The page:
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RISC/DSP SoC line runs Linux, targets digital video

Sep 9, 2005 — by LinuxDevices Staff — from the LinuxDevices Archive — views

Texas Instruments (TI) will sample chips from a new line targeting digital video applications before year's end. The DaVinci SoCs will feature ARM application processor cores alongside TI's newest C64x+ DSP cores, and will be supported initially under Linux, with other OSes to follow.

In addition to ARM and DSP cores, chips in the DaVinci line will integrate targeted peripherals and accelerators aimed at meeting specific price, performance, and feature requirements for various audio-visual applications, TI says. Chips tailored for the following specific applications are currently in the pipeline:

  • Digital still camera
  • Video telephone
  • IP set-top box
  • Automotive infotainment
  • Video security
  • Portable media players
  • Medical imaging
  • Networked video for emerging applications

Additionally, TI says DaVinci chips will be offered with tools, support, and “OEM-ready” software stacks for specific applications.

DSP component

According to TI, the DaVinci chips will integrate TMS320C6000 DSPs, which are based on TI's newest C64x+ DSP core. The C64x+ cores have previously been available in its C6000 series of standalone DSP chips, which have previously been coaxed into running a modified version of Linux by Israeli startup Softier, a company that TI lists among its partners currently developing software for the DaVinci chips. TI also lists MontaVista as a DaVinci partner.

Jaluna also supports some DSP chips in TI's C6000-series chips with its OSWare platform virtualization product, which lets Linux run alongside the chips' native DSP/BIOS.

Application processor and peripherals

In addition to DSP cores, the DaVinci chips will include ARM-based application processor cores. TI says dual ARM/DSP APIs will allow development teams to leverage existing expertise in the pursuit of innovative product designs based on the chip.

Peripherals and accelerators available in the DaVinci chips will include the following, according to TI:

  • Video acceleration
    • Video I/O processing subsystem
    • Video and imaging accelerator
  • Audio
    • Audio serial port (ASP) for codec interface and communication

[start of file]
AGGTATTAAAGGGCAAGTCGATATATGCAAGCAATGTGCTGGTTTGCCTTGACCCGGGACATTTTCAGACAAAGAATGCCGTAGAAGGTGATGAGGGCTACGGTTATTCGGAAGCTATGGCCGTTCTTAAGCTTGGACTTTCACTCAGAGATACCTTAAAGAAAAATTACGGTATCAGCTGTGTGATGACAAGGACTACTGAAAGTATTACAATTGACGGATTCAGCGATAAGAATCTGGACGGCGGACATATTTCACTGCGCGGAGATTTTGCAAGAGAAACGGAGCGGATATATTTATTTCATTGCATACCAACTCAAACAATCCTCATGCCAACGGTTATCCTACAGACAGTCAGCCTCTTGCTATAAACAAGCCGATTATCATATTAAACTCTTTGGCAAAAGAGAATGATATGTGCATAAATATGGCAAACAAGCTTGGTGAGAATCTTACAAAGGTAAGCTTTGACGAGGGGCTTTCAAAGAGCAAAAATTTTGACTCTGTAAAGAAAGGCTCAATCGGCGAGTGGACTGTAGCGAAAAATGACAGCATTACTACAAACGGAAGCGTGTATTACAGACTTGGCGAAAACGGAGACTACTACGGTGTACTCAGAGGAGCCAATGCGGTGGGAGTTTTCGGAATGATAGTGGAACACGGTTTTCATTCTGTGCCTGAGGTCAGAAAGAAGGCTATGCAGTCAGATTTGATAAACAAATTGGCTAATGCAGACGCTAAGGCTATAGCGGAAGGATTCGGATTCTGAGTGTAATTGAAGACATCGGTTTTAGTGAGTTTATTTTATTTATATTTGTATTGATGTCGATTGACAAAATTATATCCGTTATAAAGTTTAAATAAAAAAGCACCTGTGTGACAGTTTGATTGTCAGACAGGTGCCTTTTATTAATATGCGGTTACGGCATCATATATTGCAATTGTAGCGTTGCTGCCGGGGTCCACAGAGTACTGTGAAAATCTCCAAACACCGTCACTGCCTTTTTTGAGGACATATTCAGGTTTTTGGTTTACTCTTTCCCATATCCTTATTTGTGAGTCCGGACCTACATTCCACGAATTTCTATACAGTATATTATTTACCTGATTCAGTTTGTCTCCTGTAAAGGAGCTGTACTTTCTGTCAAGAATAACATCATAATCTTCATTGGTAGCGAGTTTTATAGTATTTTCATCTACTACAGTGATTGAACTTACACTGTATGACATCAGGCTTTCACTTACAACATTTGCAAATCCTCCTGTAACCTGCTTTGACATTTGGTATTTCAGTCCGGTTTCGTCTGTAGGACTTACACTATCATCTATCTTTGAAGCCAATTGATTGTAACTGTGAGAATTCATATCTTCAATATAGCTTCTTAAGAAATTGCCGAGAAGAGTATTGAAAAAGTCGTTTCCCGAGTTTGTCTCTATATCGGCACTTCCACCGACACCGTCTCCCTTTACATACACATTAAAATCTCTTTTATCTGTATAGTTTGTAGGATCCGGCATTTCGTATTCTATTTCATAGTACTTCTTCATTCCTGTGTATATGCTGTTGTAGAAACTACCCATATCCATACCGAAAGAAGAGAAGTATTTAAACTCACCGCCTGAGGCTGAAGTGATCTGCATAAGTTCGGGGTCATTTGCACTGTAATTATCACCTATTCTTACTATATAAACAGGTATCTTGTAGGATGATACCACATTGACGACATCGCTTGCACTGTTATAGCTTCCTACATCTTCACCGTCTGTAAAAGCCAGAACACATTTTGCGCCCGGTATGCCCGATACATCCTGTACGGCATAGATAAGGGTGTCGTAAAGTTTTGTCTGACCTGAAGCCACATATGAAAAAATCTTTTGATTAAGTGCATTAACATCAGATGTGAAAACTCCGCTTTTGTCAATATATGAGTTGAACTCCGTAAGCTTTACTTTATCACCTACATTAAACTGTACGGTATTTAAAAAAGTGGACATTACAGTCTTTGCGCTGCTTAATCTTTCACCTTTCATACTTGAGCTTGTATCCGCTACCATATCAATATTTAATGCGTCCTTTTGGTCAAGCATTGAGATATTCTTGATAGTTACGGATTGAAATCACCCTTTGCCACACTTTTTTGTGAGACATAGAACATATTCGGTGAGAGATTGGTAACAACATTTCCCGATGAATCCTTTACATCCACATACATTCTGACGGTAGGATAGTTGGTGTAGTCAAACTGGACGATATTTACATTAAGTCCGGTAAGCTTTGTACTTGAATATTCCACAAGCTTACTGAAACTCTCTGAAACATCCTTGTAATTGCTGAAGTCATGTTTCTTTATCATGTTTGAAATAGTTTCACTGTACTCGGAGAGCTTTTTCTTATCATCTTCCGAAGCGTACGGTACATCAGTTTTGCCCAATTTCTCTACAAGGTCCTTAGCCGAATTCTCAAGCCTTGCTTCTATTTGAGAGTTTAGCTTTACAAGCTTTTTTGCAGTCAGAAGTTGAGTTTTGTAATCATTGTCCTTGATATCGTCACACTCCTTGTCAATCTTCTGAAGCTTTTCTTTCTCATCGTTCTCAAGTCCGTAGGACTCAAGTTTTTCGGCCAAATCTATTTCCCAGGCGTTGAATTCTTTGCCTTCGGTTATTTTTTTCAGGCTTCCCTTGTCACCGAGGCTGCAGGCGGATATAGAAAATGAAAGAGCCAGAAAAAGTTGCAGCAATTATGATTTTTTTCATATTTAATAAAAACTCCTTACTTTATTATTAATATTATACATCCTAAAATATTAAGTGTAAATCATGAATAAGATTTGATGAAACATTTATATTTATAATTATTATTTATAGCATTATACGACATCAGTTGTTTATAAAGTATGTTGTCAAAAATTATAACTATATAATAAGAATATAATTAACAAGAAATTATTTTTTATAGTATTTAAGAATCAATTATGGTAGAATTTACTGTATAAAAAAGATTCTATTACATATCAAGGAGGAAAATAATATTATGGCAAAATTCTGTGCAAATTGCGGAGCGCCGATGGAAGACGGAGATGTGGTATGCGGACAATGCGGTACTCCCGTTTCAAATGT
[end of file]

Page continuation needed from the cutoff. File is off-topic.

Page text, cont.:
• External memory interfaces
    • Double Data Rate memory DDR2
    • Onboard NAND flash controller
    • NAND/NOR-flash-capable Async EMIF
  • Video display
    • Integrated support for popular resolutions and interfaces
  • Connectivity
    • USB 2.0 High-speed Host and Client Function
    • Full 10/100 Mbps Ethernet MAC
    • Inter-integrated circuit (I2C) Bus interface
    • Special interface for FPGA complement
  • Data storage interfaces
    • ATA (Hard drive)
    • Compact Flash Controller
    • Multimedia Card (MMC) / Secure Digital Card (SD) Controller

Software value-add

TI calls the DaVinci line “the industry's first integrated portfolio” of hardware, software, and tools targeting specific market applications. In support of that statement, the company says it will offer “software frameworks,” described as “complete, application-specific software solutions previously built by OEMs.” It says the frameworks will allow developers to select from a menu of production-ready software, while shielding system designers from the inner workings of the multiprocessing SoC.

Additionally, TI says it and its partners will release the following DaVinci codecs in the months ahead:

  • H.264 encode/decode
  • MPEG4 encode/decode
  • H.263 encode/decode
  • WMV9 encode/decode
  • MPEG2 encode/decode
  • JPEG encode/decode
  • AAC+ decode
  • AAC encode
  • WMA9 encode/decode
  • MP3 decode
  • G.711
  • G.728
  • G.723.1
  • G.729ab

TI CEO Rich Templeton said, “[DaVinci] will accelerate the pace of innovation for the communications and entertainment era.”


 
This article was originally published on LinuxDevices.com and has been donated to the open source community by QuinStreet Inc. Please visit LinuxToday.com for up-to-date news and articles about Linux and open source.



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